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The most striking thing about OWS are the signs, not just that there are so many but that in so few words so much can be said.  Economic injustice is far spread and has hit so many but it hits women and minorities the hardest.

This photo is from OWS - Melbourne, Florida.  

Many would argue these statistics are out of date, but not according to the UN, the last time women's working hours and wages were measured was 2007.  

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Facts & Figures on Women, Poverty & Economics
Poverty & Employment
  • There is a direct link between increased female labour participation and growth: It is estimated that if women’s paid employment rates were raised to the same level as men’s, America’s GDP would be 9 percent higher; the euro-zone’s would be 13 percent higher, and Japan’s would be boosted by 16 percent. [1]
  • Women’s nominal wages are 17 percent lower than men’s.
  • Women perform 66 percent of the world’s work, produce 50 percent of the food, but earn 10 percent of the income and own 1 percent of the property [2].
  • In some regions, women provide 70 percent of agricultural labour, produce more than 90 percent of the food, and yet are nowhere represented in budget deliberations [3].
  • In Mexico, women in paid employment devote an additional 33 hours to domestic chores per week, while men’s weekly contribution six hours [4].
  • If the average distance to the moon is 394,400 km, South African women together walk the equivalent of a trip to the moon and back 16 times a day to supply their households with water [5].
  • In Arab states, only 28 percent of women participate in the workforce [6].
  • OECD Official Development Assistance (ODA) for gender equality has tripled in 2006 compared with 2002, going up from US$2.5 billion to US$7.2 billion. This has meant an increase in the proportion of total ODA from 6 to 8 percent.
Women are invisible economically speaking, or so it seems. Women with or without children, they get a lot done in the world from growing food to raising children, from manufacturing jobs to working in cubicles.  Not all of it is counted though by our current economic system, so these numbers don't even include that labor.  

Women who work out of the home to care for children?  That's not considered work, not in the most important sense, Gross Domestic Product, or how we measure the economy.  They don't earn Social Security and have to depend on their husband's retirement, and what if they get divorced?  It's not good, it can wind up being devastating, financially and for many other reasons.  It's why so many women, who on average live much longer than men, depend on Social Security and Medicare benefits more so than men do.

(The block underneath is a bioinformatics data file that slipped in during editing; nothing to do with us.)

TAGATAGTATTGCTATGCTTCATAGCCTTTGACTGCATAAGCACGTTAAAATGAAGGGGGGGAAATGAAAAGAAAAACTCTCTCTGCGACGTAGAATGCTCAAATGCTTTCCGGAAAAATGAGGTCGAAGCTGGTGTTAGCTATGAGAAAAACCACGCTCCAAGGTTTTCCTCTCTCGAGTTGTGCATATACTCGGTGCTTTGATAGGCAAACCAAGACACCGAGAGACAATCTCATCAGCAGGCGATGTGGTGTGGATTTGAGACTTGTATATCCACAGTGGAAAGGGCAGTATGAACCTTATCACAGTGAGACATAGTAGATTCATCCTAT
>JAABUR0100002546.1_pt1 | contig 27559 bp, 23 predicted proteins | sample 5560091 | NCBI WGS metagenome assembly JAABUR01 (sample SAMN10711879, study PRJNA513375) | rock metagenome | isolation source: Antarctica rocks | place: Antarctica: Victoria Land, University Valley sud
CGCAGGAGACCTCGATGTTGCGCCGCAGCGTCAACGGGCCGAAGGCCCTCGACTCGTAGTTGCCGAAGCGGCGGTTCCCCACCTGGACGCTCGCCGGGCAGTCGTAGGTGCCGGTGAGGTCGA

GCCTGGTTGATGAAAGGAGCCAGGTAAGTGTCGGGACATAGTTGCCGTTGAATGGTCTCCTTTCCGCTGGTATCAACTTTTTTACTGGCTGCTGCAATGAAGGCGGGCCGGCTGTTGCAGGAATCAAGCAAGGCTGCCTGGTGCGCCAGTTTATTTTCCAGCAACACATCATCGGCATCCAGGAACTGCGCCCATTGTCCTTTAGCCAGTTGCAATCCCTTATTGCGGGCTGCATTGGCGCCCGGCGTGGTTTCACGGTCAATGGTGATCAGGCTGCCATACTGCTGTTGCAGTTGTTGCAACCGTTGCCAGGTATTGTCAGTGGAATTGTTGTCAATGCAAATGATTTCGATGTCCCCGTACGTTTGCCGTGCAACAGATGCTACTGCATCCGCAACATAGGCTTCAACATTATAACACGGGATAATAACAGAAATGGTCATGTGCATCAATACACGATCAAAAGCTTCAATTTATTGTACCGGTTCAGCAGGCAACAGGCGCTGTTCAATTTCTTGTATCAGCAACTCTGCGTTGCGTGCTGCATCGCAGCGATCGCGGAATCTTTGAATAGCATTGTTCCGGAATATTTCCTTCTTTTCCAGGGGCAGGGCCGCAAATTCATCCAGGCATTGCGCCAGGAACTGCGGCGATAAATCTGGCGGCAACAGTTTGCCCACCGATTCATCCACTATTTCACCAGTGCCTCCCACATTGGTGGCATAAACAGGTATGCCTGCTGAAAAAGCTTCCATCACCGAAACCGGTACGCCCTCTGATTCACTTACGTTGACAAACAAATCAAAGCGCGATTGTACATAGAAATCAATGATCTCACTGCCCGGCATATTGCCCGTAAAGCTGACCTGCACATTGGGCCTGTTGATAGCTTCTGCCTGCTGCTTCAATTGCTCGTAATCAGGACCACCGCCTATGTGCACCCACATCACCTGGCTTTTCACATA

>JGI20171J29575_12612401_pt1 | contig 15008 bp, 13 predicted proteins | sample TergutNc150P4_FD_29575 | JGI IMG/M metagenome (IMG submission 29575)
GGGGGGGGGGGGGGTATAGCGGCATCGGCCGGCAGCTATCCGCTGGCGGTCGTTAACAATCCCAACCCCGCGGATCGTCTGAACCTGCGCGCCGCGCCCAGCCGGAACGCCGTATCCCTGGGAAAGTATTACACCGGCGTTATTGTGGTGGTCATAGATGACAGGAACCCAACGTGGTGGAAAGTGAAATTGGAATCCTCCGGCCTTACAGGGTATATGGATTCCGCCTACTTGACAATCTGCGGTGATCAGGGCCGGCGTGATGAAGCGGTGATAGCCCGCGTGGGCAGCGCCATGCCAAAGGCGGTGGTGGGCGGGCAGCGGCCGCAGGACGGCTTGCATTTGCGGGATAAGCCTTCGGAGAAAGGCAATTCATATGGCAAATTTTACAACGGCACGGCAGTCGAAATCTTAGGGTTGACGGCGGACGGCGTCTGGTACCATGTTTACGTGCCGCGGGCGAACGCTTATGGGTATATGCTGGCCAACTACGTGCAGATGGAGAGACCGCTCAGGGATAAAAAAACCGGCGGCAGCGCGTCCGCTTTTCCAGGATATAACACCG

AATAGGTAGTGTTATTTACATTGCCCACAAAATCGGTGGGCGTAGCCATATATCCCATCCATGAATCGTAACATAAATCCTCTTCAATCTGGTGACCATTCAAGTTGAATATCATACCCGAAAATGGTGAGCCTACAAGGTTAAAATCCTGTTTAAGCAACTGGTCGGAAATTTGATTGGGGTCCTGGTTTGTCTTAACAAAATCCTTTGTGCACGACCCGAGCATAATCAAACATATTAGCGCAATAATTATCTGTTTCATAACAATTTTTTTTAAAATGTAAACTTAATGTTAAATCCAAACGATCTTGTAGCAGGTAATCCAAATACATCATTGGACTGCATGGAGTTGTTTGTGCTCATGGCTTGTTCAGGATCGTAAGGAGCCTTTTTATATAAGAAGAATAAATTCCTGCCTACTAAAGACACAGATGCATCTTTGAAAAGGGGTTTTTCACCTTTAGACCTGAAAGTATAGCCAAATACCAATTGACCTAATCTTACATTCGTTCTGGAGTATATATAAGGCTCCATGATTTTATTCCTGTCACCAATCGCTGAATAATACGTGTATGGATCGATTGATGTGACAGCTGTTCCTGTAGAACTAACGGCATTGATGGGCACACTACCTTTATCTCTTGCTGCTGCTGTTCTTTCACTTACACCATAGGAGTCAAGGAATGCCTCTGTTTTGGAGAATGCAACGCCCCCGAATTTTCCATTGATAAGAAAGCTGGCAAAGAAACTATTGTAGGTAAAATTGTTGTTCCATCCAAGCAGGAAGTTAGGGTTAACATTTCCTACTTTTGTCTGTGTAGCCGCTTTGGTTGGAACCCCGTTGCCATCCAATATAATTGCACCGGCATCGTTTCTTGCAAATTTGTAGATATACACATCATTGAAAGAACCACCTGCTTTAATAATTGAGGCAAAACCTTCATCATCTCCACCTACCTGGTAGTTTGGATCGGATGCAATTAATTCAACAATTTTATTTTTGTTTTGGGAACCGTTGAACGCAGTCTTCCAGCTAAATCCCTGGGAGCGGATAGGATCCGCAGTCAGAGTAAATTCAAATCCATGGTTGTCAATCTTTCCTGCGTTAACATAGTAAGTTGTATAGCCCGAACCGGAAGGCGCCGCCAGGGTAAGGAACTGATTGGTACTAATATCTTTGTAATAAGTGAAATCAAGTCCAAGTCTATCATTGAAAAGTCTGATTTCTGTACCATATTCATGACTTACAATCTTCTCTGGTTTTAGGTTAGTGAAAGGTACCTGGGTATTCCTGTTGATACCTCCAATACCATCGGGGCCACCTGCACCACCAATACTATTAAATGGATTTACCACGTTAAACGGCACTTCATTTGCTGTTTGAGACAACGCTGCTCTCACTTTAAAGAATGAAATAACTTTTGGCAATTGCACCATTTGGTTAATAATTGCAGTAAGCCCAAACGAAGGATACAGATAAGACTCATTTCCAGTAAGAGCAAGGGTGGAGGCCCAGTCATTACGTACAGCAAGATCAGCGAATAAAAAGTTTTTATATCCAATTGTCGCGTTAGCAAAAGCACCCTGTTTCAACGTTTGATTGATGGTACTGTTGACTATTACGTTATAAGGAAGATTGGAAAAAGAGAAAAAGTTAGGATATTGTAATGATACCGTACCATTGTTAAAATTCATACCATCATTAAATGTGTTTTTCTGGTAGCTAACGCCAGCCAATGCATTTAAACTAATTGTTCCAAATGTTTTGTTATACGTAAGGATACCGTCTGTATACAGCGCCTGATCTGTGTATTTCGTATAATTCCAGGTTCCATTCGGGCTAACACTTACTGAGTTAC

These are your Mothers, your Sisters, your wives.  These will be your daughters, your grand daughters and so on unless something changes.

And the language of Motherhood is hostile, working Mothers, full time Mothers, Stay at home Mom, they all seem to pit women against each other as a means to define Motherhood in a way to symbolize that somehow the path we chose means Motherhood is partial, is not complete enough unless it is done only a certain way.

All Mothers are working mothers and all mothers are full time mothers.  

And with this economy, Fathers are learning to do more as well.  I met two Moms in the last week whose husbands were now at home because they'd been laid off and their wives were the ones with the jobs.

Times change as do our families.  Women should be earning as much as men and the fact that women are working more than men and earning less, owning less and live in far more poverty means that they have much to gain from the Occupation movement.

But guess what, it's not that easy.  As a parent myself, I know it's not easy to be involved in politics, it's difficult to get time from doing things with my daughter and being involved in her school with PTA, with Girl Scouts, Soccer and other activities, and then as parents are attempting to just keep roofs over their heads, they can't be as involved either.  

I know so many people attempting to modify their home loans because they can't refinance.  The suburbs are part of the occupation as well.

We are the 99%, the soccer Moms, the PTA Moms, families that have had to move back in with parents or vice versa.  Women have the most to gain from this movement and I hope that they will get the support they need to also learn more and go out and occupy the Suburbs and not just the big cities and towns.  Mothers may not know it, but they too are the 99% and this is their movement as well.

I plan on visiting Occupy Orange County and encouraging other Mothers to go and speak out against this huge gap in income inequality between women and men.  No more.

Update - I focus on Mothers because I am one and I know that many of them do not have as much time to be involved as women who do not have children.  This diary was in no way meant to exclude women who do not have children but to point out that women who do have children often find they do not want to be involved in such political movements, those "Soccer Moms".  I know this because I talk to them often in all the various groups I am involved in.  

All women matter to the OWS movement and count in these statistics and matter.  Women who have no children, who have one or have more than one child matter.  I find that this is another way that women are pitted against one another and I should have been more sensitive to this.

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Originally posted to Ellinorianne on Sun Oct 30, 2011 at 08:09 PM PDT.

Also republished by ClassWarfare Newsletter: WallStreet VS Working Class Global Occupy movement, Invisible People, Occupy Wall Street, Progressive Hippie, and Community Spotlight.

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